In my last post, I wrote about how to cut shapes with 45 degree angles. Continuing the 45 degree theme, let's look at how to join these shapes side by side.
Bonus for me: In working out the best way to explain I've found better ways to do things. Yay!
What not to do
The first time I tried to join two parallelograms side by side was a complete failure. It turns out you can't just match the corners to the points and sew. Take a look at how that turns out.
|Lay out shapes|
|Match points to corners, sew 1/4" seam|
|End up with offset pieces|
What to do instead
What actually needs to line up are the spots on the sides of the shape where the seam allowance crosses the side. You'll end up with something that looks like this, with the pieces offset a little and the points sticking out past the sides.
The tricky part is figuring out exactly how much to offset the pieces. You can do this by marking or by trimming points.
Method 1: Mark the seam allowance.
Mark a 1/4" seam allowance on the wrong side of the top piece, then shift the top piece until the seam allowance meets the sides of the bottom piece.
This works well, but personally I am not fond of marking if I can help it, so I prefer to trim points with an acrylic template (method 2 below) or a paper trimming template paired with a standard rotary cutting ruler (method 3 below). I don't think one method saves time compared to another, so it comes do wn to personal preference. If you think your marking skills might not be consistent, I suggest choosing point trimming.
Method 2: Trim the points with an acrylic corner trimming template
I use this corner trimming tool to trim the points on each piece to match the angles they need to meet on the other piece. Mine came as an insert in a magazine many years ago, but they are are not exclusive anymore. I know my local quilt shop, Quilting Connection sells them. Your favourite quilt shop might also, or may be able to order one for you.
To use it, you simply place the tool over the point, matching the edges of the tool with the sides of the fabric, them use your rotary cutter to trim away the point, using the template as a guide.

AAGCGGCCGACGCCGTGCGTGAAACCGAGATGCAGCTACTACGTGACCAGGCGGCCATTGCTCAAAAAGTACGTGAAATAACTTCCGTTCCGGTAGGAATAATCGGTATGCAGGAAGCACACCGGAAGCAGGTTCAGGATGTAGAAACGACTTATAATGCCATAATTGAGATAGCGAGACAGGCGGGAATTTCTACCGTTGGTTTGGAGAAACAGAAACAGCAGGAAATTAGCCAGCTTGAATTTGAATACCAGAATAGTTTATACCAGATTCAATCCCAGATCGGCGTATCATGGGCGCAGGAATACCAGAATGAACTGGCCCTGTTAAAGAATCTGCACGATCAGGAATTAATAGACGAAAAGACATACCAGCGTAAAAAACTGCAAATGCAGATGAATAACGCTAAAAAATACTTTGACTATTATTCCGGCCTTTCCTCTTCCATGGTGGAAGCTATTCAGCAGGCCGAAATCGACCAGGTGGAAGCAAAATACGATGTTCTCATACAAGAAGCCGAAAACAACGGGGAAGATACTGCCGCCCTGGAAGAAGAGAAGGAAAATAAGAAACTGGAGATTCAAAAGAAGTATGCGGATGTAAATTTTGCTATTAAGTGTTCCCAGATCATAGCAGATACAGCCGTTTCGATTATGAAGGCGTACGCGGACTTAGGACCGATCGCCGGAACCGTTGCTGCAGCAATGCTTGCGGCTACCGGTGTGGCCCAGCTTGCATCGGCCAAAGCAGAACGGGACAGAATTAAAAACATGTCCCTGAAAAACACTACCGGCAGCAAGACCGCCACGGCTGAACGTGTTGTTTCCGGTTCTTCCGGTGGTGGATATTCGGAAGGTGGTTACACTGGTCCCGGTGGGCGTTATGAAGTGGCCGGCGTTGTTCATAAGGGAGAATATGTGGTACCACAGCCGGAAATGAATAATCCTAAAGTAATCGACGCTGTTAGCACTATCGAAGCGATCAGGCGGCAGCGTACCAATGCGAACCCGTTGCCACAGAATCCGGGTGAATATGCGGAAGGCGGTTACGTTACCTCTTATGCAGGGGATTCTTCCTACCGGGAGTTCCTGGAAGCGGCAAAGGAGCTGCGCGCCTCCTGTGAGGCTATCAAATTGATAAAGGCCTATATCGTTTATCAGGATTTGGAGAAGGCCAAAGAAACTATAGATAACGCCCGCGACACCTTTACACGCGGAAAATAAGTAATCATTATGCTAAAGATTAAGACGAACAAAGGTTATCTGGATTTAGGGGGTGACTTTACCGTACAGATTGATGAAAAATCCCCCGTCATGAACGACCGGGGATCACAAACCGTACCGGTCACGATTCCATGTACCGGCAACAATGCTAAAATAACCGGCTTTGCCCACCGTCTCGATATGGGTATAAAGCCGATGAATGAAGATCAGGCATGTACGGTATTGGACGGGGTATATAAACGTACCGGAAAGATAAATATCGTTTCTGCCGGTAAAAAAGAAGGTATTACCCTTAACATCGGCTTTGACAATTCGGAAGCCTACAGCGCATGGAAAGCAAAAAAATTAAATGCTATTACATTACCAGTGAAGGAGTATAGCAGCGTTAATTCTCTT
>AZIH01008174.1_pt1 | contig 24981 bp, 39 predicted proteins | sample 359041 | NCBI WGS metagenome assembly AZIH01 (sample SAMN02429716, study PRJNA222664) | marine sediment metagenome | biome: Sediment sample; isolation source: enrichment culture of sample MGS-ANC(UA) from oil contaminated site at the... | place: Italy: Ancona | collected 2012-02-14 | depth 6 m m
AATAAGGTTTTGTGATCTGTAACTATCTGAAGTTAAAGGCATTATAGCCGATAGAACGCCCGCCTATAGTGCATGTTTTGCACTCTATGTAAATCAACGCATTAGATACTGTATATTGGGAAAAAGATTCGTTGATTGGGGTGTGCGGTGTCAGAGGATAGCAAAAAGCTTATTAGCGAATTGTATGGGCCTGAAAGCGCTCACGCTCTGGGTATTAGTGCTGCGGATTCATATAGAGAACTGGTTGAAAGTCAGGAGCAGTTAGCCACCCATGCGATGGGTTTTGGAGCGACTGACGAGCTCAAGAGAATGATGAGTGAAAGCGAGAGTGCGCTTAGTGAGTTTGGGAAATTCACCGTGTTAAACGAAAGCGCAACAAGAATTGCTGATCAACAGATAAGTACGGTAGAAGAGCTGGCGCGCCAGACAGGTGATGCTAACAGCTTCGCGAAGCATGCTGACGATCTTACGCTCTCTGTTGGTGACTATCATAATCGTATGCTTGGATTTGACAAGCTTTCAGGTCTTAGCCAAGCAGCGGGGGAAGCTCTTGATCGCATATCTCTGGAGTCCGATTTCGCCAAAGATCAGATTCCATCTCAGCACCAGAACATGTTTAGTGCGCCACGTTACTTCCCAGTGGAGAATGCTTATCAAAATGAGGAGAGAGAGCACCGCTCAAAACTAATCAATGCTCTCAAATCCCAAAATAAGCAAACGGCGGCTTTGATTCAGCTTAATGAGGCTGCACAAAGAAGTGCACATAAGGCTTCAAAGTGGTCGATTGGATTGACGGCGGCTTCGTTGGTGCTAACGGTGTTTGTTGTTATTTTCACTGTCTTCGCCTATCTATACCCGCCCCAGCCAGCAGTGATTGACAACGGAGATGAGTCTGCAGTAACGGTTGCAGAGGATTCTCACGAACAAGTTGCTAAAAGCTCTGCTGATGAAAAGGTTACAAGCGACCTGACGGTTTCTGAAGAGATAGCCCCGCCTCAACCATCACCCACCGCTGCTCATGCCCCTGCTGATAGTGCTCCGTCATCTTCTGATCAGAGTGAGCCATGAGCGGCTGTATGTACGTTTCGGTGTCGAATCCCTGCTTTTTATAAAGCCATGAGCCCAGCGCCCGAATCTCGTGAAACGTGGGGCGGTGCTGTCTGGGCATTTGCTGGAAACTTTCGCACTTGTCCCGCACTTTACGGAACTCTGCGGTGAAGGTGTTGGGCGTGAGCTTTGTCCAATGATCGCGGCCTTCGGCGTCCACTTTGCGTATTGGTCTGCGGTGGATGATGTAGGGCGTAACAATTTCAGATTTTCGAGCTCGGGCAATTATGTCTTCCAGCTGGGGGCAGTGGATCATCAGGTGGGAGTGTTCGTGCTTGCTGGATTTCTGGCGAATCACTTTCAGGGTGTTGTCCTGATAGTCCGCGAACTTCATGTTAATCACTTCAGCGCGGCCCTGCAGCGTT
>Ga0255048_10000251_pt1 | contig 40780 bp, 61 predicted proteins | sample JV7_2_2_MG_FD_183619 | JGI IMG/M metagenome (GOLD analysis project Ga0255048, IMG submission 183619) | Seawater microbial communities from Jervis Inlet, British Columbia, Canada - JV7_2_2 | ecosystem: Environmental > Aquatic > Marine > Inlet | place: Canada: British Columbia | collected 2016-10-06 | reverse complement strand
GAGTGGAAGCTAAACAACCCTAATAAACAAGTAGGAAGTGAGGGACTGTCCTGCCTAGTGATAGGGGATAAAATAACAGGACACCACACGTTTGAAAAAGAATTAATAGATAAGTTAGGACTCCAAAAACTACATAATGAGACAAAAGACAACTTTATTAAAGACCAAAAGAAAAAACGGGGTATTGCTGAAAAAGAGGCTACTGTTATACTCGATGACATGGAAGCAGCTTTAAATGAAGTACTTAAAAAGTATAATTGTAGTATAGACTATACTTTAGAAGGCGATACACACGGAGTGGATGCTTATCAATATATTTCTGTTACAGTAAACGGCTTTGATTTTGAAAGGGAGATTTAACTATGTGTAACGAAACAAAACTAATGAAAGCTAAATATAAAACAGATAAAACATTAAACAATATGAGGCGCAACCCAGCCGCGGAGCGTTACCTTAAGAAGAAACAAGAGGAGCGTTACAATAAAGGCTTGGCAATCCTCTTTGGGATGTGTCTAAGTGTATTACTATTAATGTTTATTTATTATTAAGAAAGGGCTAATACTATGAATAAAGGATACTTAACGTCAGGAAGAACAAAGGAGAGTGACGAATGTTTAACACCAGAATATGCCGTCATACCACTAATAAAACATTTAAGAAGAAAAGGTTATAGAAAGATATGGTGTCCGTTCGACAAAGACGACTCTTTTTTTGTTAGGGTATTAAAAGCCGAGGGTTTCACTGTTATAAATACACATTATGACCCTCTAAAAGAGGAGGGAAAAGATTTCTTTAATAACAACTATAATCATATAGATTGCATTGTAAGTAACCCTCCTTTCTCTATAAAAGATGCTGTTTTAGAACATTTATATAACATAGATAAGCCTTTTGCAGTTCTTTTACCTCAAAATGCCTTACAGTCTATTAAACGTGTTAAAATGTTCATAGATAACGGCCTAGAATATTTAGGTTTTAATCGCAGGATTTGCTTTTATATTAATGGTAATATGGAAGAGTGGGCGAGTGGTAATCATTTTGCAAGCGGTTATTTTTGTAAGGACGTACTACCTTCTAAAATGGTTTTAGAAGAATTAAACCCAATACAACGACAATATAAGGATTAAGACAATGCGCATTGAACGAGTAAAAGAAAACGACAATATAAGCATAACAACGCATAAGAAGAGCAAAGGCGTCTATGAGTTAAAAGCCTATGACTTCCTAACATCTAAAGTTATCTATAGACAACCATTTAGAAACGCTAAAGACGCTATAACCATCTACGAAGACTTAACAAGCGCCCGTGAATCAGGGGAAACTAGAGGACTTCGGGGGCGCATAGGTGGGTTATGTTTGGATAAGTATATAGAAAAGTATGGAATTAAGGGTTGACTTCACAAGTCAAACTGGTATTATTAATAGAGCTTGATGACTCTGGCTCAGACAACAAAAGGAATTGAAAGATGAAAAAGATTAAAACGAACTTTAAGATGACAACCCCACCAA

I did my best with the photos below, but it still looks like the acrylic template has rounded tips. It doesn't. It actually has two straight edges, and that's what you'll cut on your fabric as well.
|Line up template edges with sides of fabric|
|First cut along one edge of the template tip|
|Second cut along the second edge of the template tip|
Laying the pieces together, you can see how the angle on the right of the trimmed tip on my grey piece copies the wide angle on the purple piece so they match perfectly.
|Match fabric edges |
If you trim 45 degree point on the purple piece as well, it will match the wide angle on the grey piece in the same way.
|Purple trimmed tip matching grey wide angle|
Here's a full front view of the two pieces lined up with corners and points matched.
As long as just one point is trimmed and matched, the pieces should be lined up properly. However, there might be some stretching in the bias edge during sewing, pulling things out of place by the end of the seam. My preference is to trim points on both pieces to be sure everything is lined up properly at both ends of the seams, pin things in place, then sew with a 1/4" seam.
|Pieces joined into a unit with straight, smooth sides|
Method 3: Trim points with paper trimming template and a regular rotary cutting ruler
In my pattern Rush
I included a paper template you can copy and cut out. It has a flat tip instead of the beveled tip of the acrylic template but it does the job. The pattern has specific instructions and diagrams for positioning the template to trim the tips properly for this particular design, but here are more general instructions to repurpose the template for any 45 degree shapes. If using it for other projects, you can ignore the markings on the template.
|Paper point trimming template|
Tape the template to the underside of a square or rectangle rotary cutting ruler, in a corner as shown.
Position the template over the piece to trim as shown, rotating as needed so that one of the blunt tips of the template is perpendicular to the side of the fabric that will not
be sewn. Trim the point with a rotary cutter. Trim points on both pieces you plan to join.
When laying the pieces right sides together to sew with a 1/4" seam, the angle on each trimmed point should match the wide angle on the other piece.
If you trim a point with the wrong tip on the template, the point won't match the wide angle. DON'T PANIC. You haven't ruined the piece. Just trim the point again with the other tip on the template, and you'll end up with a beveled edge as though you used the acrylic template in method 2. You'll be good to go!
That's it! I hope you found this photo tutorial useful and that you'll be inspired to branch out into sewing shapes beyond squares, rectangles and right angle triangles.
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